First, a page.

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Shwe Mann removal a blow to reform in Myanmar

Shwe Mann's removal represents a step backwards for Myanmar's reform process.

Shwe Mann’s purge represents a step backwards for Myanmar’s reform process.

Less than three months before the country’s highly anticipated parliamentary elections, an internal purge of Myanmar’s ruling party has cast doubts on the prospects of reforms in the Southeast Asian state.

On Wednesday evening, security forces surrounded the headquarters of the ruling Union Solidarity and Development Party (USDP), preventing politicians from leaving. Not long after, it was announced that Shwe Mann, chairman of the military-backed USDP was stepping down. The Parliament speaker’s ouster has changed Myanmar’s political landscape ahead of November 8 and has thrown the future of the nascent democracy into uncertainty.

Challenging the status quo

Shwe Mann, who was the third highest ranking official in General Than Shwe’s junta, was expected by many to take over the presidency in this year’s election. His ties to the military and his reputation as a reformer with close connections to opposition leader Aung San Suu Kyi made him the ideal compromise candidate for a country that is struggling to maintain the pace of political and economic reforms started following the end of military rule in 2011.

It was this image as a reformer that ultimately led to his downfall. Ye Htut, Myanmar’s information minister and President Thein Sein’s spokesman confirmed as much Sunday, saying that Shwe Mann was removed because he challenged the military’s hold on parliamentary power and forged ties with rival party leaders.

Throughout Thein Sein’s tenure, Shwe Mann repeatedly made public overtures to Suu Kyi and her party, the National League for Democracy (NLD). Many in Myanmar expected this year’s parliamentary elections to result in a unity government of the USDP and the NLD, with Shwe Mann as president. Both party leaders expressed a desire to alter the junta-backed 2008 constitution, which currently bars Suu Kyi from becoming president and reserves 25 percent of the parliament’s seats for the military.

Announcing his desire to partner with the opposition leader gained him popularity among the reform-minded Burmese public, but it did not endear him to the military elite. Former junta leader Than Shwe has reportedly changed his mind about the series of reforms he ordered five years ago and ultimately ordered Shwe Mann’s removal in order to re-consolidate the military’s hold on power.

Dim prospects for reform

The imagery of Wednesday evening’s intra-party coup certainly suggests that a return to the atmosphere of pre-reform Myanmar is afoot. Using the country’s security forces betrayed the involvement of the Senior General Min Aung Hlaing, likely carrying the blessings of Than Shwe. Despite his large political ambition, it is doubtful that the encirclement of USDP headquarters by soldiers and military police was needed to remove Shwe Mann from power. Instead, the display of military force was symbolic, serving notice to any would-be political challengers and the Burmese public as a whole that the military is ultimately in control. The bloodless coup’s casualties were only political in nature, but the violent signals it sent will have reminded many of past military purges.  Aung San Suu Kyi may be free from house arrest, newspapers may have cautiously restarted their printing presses, but the junta has not yet given up the reins.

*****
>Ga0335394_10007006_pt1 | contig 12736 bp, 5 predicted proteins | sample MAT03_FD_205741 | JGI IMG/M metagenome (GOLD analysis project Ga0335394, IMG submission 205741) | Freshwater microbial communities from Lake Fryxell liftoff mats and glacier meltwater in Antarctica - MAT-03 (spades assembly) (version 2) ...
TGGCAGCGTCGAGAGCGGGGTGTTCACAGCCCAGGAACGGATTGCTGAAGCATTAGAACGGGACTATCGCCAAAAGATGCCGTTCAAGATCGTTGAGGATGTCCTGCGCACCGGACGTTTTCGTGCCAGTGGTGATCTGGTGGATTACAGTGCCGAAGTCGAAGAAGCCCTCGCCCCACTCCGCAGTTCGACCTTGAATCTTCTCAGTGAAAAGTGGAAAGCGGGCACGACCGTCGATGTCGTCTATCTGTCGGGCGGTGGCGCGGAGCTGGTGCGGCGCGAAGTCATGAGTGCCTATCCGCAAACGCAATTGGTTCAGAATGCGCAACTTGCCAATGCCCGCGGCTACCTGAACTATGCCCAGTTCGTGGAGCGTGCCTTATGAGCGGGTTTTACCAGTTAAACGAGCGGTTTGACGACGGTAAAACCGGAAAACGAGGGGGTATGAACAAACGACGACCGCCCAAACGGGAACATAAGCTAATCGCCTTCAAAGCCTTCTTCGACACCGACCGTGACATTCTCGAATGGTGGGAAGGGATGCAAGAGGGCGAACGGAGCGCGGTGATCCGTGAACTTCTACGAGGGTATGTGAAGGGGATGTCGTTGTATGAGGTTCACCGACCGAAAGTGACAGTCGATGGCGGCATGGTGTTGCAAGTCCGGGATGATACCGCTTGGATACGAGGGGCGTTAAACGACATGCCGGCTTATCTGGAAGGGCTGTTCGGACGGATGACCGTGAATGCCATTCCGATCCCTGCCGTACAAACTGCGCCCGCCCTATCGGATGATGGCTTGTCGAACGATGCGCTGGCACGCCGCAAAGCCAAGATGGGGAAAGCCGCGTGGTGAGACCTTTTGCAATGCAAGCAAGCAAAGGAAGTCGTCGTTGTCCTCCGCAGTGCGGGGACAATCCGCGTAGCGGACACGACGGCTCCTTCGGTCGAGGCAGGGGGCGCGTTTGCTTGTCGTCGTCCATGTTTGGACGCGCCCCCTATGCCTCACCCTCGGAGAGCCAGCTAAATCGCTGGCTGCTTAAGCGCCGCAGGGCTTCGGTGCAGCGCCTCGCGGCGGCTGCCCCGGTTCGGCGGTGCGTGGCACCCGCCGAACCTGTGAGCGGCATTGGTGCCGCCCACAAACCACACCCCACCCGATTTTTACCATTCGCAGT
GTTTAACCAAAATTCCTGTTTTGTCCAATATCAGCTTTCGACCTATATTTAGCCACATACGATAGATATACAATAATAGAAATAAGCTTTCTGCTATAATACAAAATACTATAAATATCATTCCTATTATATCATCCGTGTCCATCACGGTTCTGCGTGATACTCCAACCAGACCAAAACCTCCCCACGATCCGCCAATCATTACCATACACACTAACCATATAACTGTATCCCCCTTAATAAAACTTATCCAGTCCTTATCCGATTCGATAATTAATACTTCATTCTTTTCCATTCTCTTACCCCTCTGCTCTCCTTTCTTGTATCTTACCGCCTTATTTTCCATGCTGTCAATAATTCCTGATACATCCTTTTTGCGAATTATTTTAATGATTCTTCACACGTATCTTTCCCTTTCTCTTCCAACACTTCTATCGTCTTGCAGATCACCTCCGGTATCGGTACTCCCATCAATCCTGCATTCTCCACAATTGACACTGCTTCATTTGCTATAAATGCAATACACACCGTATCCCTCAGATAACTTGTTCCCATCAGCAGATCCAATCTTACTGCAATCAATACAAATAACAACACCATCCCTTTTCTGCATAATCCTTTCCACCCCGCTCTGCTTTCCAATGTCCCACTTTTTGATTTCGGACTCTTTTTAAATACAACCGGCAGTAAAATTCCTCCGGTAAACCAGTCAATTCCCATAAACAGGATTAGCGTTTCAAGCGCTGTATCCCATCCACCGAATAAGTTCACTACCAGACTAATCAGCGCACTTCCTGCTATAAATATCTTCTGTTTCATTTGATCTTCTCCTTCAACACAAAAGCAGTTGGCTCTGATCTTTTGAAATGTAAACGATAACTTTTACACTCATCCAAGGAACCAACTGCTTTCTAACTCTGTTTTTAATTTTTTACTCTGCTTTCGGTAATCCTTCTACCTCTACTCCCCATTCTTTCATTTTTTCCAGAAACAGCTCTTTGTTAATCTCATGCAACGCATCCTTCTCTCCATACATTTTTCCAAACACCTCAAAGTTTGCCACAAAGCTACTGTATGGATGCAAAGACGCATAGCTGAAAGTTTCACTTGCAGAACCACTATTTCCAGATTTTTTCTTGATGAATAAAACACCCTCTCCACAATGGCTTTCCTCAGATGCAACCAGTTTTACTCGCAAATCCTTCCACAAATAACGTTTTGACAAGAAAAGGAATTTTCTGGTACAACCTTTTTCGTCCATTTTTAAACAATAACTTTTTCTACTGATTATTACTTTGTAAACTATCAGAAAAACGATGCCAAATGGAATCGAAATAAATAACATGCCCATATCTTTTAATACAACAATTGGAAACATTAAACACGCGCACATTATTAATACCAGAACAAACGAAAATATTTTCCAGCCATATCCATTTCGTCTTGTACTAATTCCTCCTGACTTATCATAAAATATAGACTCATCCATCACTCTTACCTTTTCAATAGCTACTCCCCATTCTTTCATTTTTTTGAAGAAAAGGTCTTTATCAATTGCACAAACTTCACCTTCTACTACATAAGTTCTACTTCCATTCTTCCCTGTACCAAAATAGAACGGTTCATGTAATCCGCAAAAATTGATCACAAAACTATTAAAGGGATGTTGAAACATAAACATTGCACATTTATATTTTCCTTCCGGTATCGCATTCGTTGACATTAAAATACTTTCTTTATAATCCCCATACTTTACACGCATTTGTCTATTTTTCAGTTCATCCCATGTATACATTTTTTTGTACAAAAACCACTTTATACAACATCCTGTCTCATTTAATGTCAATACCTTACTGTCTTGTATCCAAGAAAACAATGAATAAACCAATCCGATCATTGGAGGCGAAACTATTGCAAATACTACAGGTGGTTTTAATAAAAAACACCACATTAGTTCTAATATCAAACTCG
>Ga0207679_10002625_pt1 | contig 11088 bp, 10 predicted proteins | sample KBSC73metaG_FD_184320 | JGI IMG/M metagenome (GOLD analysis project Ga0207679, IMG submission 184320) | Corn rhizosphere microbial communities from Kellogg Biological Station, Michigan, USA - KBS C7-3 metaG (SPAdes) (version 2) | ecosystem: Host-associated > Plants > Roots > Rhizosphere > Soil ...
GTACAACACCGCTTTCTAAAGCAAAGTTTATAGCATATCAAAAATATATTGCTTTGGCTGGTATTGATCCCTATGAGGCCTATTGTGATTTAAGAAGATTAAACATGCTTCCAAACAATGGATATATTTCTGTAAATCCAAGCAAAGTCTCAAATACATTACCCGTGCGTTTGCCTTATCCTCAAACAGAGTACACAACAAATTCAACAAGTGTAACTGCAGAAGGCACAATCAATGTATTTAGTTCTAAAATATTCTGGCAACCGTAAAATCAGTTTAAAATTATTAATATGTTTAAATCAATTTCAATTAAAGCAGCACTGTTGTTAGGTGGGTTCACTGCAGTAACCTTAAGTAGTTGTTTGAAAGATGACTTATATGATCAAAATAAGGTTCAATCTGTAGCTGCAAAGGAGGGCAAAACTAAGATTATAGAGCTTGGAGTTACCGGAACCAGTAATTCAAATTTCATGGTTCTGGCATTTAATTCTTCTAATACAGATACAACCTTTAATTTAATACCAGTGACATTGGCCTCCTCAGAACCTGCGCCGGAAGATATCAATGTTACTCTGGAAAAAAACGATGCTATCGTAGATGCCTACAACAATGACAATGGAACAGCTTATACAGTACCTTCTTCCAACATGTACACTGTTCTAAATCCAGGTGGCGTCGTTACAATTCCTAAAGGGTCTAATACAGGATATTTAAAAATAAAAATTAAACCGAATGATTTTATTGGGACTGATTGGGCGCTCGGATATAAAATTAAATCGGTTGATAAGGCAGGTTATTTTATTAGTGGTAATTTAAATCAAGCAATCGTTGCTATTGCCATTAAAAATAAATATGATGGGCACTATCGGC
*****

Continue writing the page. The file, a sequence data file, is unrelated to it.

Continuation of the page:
The political landscape leading up to this year’s elections has changed considerably following Shwe Mann’s removal. He was Thein Sein’s primary political rival and with Aung San Suu Kyi sidelined by constitutional provisions, the presidency is Thein Sein’s to lose. Whether or not he will take the opportunity is another matter. The former general has waffled in his plans regarding the presidency, alternately saying that poor health will force him to step down and suggesting that his decision depends on the “the country’s situation, the prevailing circumstances, and wishes of the people.” Thein Sein does not need to immediately decide on his political future, however. Even if he chooses to sit out November’s elections, Thein Sein can still be nominated for the presidency by parliament, according to Myanmar’s 2008 constitution.

While Thein Sein’s presidential ambitions may be unclear, the prospects for liberal reform in Myanmar are unquestionably dim. Shwe Mann’s removal likely signals both a slowdown for political reform and crackdowns on Myanmar’s burgeoning civil society and free media.

Following his ouster, the government gagged media organizations linked to Shwe Mann. The Union Daily newspaper and the weekly Leader journal, both known as mouthpieces for Shwe Mann, were ordered to suspend operations by the Ministry of Information. In addition, Cherry FM, a radio station linked to Shwe Mann’s daughter-in-law, was taken off the air Friday.

Despite seemingly bleak prospects for Myanmar’s reform process, Shwe Mann’s removal could have unexpected consequences if the November elections remain free and fair. Shwe Mann represented reform within the country’s military establishment and offered a middle road between the NLD opposition and the hardliners in the USDP. Many Burmese that I have spoken with in recent years knew that Aung San Suu Kyi’s chances of ascending to the presidency were slim and viewed Shwe Mann as an acceptable alternative. That option is gone now.

By deposing Shwe Mann, the USDP might have pushed millions of moderate voters into the arms of their political opponents. However, that all depends on free and fair elections in November – an unlikely event following Wednesday’s intra-party coup.

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